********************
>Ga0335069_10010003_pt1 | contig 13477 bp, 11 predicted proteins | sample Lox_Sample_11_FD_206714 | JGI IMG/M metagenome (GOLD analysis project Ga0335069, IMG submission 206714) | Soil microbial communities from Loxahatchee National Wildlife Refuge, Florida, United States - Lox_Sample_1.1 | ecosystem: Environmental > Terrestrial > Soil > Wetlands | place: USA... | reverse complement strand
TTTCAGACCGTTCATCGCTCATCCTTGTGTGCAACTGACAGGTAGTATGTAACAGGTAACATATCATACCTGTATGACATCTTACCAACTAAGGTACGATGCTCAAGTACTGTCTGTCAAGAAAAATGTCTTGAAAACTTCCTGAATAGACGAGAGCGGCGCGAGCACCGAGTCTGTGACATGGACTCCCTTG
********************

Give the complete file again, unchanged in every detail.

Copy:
>Ga0335069_10010003_pt1 | contig 13477 bp, 11 predicted proteins | sample Lox_Sample_11_FD_206714 | JGI IMG/M metagenome (GOLD analysis project Ga0335069, IMG submission 206714) | Soil microbial communities from Loxahatchee National Wildlife Refuge, Florida, United States - Lox_Sample_1.1 | ecosystem: Environmental > Terrestrial > Soil > Wetlands | place: USA... | reverse complement strand
TTTCAGACCGTTCATCGCTCATCCTTGTGTGCAACTGACAGGTAGTATGTAACAGGTAACATATCATACCTGTATGACATCTTACCAACTAAGGTACGATGCTCAAGTACTGTCTGTCAAGAAAAATGTCTTGAAAACTTCCTGAATAGACGAGAGCGGCGCGAGCACCGAGTCTGTGACATGGACTCCCTTG